After owning and operating a used bookstore for nearly 25 years, my parents have decided to close the store next month. And while it’s sad on the one hand, we knew it was coming and it opens the door for my parents to move on to another phase of their life.
The store has been a big part of our family over the years. Although my parents did not acquire the store until I was older, my children have spent time there. They learned to work the cash register. And they spent quality time with their grandparents.
But in addition to the personal impact, the closing also reflects how changing shopping habits and technology has influenced business over the years. And how those changes have created challenges when local businesses compete with national retail superstores and large online companies.
Looking over the past few decades, we have seen the changes in retail purchasing moving first from small local businesses and then to large box retailers and finally to the internet. And while this has certainly opened the door and drastically lowered the cost for those wanting to start up new businesses, for traditional bricks and mortar, mom and pop businesses, the impact has been devastating.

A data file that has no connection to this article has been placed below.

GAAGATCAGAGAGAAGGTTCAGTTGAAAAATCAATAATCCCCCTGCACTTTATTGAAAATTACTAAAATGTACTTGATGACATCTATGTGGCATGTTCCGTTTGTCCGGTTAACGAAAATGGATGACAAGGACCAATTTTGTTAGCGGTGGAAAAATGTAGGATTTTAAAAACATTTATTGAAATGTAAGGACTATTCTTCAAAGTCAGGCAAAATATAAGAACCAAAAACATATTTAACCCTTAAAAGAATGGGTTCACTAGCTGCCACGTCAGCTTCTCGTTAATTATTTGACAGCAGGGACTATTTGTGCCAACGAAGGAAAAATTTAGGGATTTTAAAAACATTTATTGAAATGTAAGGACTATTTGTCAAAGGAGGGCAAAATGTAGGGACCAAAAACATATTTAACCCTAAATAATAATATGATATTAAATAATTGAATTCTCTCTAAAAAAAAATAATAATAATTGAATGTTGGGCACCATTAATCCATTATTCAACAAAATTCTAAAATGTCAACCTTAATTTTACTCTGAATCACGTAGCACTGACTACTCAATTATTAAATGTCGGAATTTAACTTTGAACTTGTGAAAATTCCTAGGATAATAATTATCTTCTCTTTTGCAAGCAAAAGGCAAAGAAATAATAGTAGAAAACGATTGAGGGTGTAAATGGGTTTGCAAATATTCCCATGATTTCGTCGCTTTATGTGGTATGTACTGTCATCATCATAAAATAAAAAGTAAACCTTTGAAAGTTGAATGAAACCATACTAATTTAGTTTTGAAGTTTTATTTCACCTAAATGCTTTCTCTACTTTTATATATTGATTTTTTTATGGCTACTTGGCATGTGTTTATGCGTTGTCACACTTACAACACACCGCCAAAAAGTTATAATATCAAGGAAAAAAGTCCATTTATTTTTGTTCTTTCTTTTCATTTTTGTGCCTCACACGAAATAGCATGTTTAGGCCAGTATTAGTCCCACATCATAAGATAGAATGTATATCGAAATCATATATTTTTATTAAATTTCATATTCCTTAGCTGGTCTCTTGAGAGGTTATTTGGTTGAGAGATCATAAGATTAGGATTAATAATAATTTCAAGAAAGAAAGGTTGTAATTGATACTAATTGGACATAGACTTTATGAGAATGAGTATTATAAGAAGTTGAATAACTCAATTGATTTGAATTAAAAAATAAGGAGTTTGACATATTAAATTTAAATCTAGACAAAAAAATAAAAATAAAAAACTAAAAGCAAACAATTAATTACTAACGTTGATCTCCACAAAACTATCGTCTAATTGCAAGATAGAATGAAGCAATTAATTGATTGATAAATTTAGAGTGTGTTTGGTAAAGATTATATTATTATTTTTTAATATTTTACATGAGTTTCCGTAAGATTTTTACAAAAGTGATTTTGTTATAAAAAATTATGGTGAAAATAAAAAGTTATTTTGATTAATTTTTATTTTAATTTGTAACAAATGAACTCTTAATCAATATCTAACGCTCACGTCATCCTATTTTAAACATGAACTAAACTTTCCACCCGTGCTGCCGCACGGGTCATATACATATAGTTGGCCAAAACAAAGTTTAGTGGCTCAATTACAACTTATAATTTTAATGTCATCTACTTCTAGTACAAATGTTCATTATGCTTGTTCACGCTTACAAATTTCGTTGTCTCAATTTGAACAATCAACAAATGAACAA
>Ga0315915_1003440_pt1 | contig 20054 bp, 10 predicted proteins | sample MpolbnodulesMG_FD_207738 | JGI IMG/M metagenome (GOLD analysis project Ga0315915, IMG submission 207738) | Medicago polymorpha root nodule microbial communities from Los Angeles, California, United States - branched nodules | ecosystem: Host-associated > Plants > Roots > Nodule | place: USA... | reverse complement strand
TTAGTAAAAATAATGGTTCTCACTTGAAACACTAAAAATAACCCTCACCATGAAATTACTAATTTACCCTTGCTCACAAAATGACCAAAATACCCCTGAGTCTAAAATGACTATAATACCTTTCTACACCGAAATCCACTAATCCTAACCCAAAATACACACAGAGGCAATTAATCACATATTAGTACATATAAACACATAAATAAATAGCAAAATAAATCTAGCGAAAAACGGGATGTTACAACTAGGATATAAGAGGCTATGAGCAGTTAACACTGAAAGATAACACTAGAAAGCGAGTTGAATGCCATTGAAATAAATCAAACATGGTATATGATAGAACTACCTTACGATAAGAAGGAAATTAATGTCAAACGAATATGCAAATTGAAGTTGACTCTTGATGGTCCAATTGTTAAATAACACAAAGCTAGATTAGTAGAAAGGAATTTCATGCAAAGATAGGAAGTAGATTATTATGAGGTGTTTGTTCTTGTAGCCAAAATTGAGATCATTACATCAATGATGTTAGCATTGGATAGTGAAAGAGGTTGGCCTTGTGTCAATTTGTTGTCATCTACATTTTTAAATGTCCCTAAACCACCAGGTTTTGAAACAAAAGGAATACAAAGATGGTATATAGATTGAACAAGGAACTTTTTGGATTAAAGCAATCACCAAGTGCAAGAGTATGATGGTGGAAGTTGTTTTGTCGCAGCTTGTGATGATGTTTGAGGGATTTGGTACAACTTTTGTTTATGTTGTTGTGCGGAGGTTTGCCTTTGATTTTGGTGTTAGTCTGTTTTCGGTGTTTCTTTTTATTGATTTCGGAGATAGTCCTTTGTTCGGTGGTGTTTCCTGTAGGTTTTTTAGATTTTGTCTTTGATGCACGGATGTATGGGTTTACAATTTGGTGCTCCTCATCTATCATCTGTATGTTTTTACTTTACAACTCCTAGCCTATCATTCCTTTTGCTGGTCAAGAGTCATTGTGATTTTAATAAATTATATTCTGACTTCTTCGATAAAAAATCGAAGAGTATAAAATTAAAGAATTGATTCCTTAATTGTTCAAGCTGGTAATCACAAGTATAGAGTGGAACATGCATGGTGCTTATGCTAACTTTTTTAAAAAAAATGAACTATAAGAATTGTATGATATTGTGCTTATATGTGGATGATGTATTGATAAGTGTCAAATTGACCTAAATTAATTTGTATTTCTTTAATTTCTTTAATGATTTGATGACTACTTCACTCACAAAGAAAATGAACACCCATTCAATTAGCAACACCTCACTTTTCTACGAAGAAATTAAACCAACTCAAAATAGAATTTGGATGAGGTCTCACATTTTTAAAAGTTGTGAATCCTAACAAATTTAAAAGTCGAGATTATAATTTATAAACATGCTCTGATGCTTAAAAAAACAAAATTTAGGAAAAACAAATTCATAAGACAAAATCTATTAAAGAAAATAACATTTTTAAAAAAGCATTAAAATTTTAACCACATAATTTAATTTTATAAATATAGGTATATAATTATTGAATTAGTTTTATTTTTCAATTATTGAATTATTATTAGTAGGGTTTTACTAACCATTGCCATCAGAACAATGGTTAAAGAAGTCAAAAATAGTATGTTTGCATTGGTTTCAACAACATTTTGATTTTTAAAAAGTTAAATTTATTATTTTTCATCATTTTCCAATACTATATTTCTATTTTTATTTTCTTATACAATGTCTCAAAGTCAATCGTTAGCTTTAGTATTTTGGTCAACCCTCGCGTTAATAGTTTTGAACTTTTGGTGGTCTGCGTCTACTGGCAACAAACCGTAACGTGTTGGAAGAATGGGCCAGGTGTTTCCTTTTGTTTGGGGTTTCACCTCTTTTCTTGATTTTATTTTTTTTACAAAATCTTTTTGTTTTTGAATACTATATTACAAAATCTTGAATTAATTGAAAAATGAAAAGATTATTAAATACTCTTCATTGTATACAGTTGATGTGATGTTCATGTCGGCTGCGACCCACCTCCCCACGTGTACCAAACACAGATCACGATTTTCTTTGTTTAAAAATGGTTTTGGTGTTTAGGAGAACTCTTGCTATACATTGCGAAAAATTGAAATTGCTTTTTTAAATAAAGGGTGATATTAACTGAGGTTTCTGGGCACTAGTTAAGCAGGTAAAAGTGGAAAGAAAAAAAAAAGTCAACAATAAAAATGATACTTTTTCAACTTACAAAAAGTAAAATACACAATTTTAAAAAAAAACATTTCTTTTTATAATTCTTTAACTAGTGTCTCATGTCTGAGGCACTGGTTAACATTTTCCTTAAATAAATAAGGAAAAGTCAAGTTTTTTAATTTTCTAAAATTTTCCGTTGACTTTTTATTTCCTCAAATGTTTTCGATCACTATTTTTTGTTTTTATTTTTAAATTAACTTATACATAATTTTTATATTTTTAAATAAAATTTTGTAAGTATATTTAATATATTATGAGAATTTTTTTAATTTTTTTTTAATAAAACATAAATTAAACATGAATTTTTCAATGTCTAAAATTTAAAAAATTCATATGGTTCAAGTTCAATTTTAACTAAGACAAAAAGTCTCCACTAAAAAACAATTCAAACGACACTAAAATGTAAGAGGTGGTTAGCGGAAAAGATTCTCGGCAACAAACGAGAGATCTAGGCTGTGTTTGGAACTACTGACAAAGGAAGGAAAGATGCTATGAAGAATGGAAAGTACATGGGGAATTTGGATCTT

The Retail Book Industry Changed Not Once But Twice
The bookstore business is an interesting case study on its own as it demonstrates how quickly things can change.
For years, dominated by small retailers and a few larger chains, the retail book business wasn’t very exciting. However, with the massive expansion of large retailers like Barnes and Noble and BookStop, that all changed. But just as the big box retailers took over, the landscape changed again, this time dominated by Amazon and a few other online retailers.
In the blink of an eye, the business changed not once but twice. And at the same time, new technology – the e-book – came into the market, again disrupting what everyone knew and how they accessed books. The result was not just the closing of most of the small, independent bookstores, but even the closing of most of the giants.